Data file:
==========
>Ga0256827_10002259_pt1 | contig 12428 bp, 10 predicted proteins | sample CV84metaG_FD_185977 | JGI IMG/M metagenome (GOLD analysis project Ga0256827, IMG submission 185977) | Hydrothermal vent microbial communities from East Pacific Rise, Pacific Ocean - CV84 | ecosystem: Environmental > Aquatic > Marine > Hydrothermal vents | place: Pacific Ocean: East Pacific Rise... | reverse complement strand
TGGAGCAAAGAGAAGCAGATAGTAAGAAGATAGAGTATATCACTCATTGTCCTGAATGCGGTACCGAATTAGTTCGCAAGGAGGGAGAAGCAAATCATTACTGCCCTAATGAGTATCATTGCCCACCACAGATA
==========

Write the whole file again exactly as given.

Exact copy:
>Ga0256827_10002259_pt1 | contig 12428 bp, 10 predicted proteins | sample CV84metaG_FD_185977 | JGI IMG/M metagenome (GOLD analysis project Ga0256827, IMG submission 185977) | Hydrothermal vent microbial communities from East Pacific Rise, Pacific Ocean - CV84 | ecosystem: Environmental > Aquatic > Marine > Hydrothermal vents | place: Pacific Ocean: East Pacific Rise... | reverse complement strand
TGGAGCAAAGAGAAGCAGATAGTAAGAAGATAGAGTATATCACTCATTGTCCTGAATGCGGTACCGAATTAGTTCGCAAGGAGGGAGAAGCAAATCATTACTGCCCTAATGAGTATCATTGCCCACCACAGATA